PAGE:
I arrived on Thursday night, and Dargaud, the French publisher of Robot Dreams was so nice to me.  They put me up in a hotel which was right in the very center of things (thank you, Dargaud!), and every night they had a big dinner for all the Dargaud people - staff, writers, artists, etc.  I think I sat next to some really famous french comics artists at these dinners, and I totally didn't know their work.  I was worried that I missed some opportunities.  There should be a rule that you must carry your book around at these things, to show people if they ask. 


At these dinners, my editor or one of the other editors always made sure I was sitting next to an English speaker, since, despite 4 years of high school French classes, my French is pretty lousy.  (I guess those classes were awhile ago now.)  I was very grateful for this.

Every day I signed books for 2 hours.  It was a bit different than signing books in the United States.  All the artists (Dargaud usually had about 6 at a time) sat behind a big counter, and there were crazy long lines for a lot of artists.  The artists spent a really long time drawing in people's books, and did some really beautiful work.  It was kind of amazing to me that they were just giving this away, which was the difference between French and American signings.  Here, artists just draw a little doodle.   Or at least I do.  

Continue reading "Robot Dreams author Sara Varon's Angoulême report!" »

February 10, 2009

Watch this space!

Above: At the First Second booth, our marketing goddess Gina Gagliano and James Sime, the evil genius behind San Francisco's Isotope comics shop, admire Adventures in Cartooning, part of First Second's Spring 2009 line-up.

It's been a busy couple of weeks for comics fans - Angoulême and NYCC happened in such quick succession that some of our industry friends went straight from one to the other (happily these plucky comics warriors seem to have emerged from their marathon miraculously intact!).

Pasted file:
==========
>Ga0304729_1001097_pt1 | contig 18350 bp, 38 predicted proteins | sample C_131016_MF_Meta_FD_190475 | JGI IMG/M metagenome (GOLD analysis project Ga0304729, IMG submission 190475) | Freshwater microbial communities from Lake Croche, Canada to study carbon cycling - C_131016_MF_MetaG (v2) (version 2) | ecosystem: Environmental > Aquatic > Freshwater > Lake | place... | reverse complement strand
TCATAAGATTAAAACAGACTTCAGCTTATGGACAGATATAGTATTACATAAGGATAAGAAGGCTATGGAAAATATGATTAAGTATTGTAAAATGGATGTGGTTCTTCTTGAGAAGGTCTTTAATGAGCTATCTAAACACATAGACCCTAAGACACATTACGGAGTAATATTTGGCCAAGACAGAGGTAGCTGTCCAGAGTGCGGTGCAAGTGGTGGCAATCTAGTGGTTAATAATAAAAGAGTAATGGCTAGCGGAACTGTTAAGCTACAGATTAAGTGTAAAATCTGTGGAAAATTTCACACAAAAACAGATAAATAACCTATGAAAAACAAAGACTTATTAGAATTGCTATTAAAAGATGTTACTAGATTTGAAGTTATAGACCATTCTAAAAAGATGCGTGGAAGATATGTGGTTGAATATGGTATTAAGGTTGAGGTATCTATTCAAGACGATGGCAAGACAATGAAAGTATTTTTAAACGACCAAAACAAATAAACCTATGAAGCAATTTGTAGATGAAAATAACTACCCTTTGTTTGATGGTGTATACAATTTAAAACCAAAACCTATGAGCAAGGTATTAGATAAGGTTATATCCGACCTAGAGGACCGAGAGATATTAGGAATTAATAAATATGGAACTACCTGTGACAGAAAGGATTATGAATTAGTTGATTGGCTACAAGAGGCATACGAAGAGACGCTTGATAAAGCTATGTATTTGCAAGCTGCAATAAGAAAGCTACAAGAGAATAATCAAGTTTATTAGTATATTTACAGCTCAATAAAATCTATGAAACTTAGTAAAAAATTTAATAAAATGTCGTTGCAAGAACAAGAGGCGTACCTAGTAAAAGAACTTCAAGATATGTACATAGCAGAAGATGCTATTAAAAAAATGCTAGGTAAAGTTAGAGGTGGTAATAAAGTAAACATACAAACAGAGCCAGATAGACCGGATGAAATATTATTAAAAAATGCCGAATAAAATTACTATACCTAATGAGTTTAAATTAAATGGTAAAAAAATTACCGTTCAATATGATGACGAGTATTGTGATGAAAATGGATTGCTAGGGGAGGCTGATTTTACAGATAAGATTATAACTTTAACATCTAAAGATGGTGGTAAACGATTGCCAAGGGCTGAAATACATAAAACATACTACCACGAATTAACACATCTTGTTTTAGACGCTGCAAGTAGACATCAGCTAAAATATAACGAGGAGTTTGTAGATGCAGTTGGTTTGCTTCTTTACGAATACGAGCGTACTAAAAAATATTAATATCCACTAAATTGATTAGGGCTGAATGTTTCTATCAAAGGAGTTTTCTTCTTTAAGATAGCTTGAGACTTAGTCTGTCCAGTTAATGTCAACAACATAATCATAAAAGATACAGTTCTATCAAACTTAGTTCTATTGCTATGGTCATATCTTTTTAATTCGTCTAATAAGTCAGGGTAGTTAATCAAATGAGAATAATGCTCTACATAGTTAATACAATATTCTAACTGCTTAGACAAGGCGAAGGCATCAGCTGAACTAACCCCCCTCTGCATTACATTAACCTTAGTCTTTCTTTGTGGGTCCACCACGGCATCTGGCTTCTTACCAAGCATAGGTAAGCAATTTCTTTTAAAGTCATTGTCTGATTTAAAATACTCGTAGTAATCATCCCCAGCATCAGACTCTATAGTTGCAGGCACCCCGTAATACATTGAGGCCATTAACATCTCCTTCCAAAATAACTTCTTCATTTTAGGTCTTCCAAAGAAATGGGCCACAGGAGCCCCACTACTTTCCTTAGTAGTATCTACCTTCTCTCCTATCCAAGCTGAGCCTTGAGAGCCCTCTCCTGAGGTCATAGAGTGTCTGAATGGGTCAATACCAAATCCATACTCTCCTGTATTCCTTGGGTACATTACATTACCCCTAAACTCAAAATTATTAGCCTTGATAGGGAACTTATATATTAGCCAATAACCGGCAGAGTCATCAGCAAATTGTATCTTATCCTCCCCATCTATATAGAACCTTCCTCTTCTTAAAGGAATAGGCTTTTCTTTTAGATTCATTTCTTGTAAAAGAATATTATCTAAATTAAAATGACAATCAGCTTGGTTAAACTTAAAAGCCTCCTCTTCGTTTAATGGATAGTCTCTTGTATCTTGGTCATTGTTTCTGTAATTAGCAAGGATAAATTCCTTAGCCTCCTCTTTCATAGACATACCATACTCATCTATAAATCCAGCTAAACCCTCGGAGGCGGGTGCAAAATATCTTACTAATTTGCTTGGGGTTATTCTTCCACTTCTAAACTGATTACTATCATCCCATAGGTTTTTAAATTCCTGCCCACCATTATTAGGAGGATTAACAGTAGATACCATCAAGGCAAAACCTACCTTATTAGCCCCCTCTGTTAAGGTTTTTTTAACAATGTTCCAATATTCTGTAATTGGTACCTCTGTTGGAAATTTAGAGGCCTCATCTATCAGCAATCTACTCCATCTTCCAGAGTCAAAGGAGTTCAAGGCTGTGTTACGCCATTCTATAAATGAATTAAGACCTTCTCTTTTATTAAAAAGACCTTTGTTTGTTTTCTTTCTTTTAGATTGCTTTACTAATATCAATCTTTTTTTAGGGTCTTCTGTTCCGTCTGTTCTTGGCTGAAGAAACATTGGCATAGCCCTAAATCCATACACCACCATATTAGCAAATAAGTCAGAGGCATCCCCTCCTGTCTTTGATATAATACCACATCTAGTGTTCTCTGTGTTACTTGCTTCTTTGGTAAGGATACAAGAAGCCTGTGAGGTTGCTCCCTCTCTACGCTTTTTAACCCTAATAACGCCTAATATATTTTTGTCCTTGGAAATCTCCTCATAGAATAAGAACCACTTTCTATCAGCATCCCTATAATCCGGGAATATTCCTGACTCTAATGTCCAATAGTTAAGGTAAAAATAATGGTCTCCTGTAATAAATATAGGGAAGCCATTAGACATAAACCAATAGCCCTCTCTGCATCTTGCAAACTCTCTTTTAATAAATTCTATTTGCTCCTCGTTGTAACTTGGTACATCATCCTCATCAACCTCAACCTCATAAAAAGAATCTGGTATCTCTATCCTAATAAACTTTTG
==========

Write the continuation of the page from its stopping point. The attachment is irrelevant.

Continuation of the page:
All of which is to say, we here at First Second had a blast getting photos and reports from Angoulême, and actually attending NYCC - and once our heads stop spinning, we intend to tell you all about it, including panels, highlights at the booth, and Angoulême reports from First Second agents abroud Sara Varon and Charlie Orr.

But for now, check out our brand new flickr page, featuring some photos of NYCC. This is the work of our intrepid designer, Colleen, who in an already legendary move, worked 13 hours at the NYCC booth this last Sunday with what turns out to be a BROKEN ARM.


February 05, 2009

First Second Books and NYCC

First Second will be at the New York Comic-Con this year!  If you're planning on attending, come visit us -- we're at booth 1408. 

Here's who's going to be signing:

Jessica Abel and Matt Madden -- Friday, 3:00

George O'Connor and Sabrina Jones -- Saturday, 12:00

Danica Novgorodoff -- Sunday, 2:45

February 03, 2009

Comics Reporter reviews THE LOST COLONY 3


Hey I missed this one: The Comics Reporter reviewed Grady Klein's third installment of THE LOST COLONY, in a smart, endearing piece, well worth reading.

I think you can judge a publisher by the dearest, most beautiful and romantic shot they take at making a hit out of a comic that baffles most people.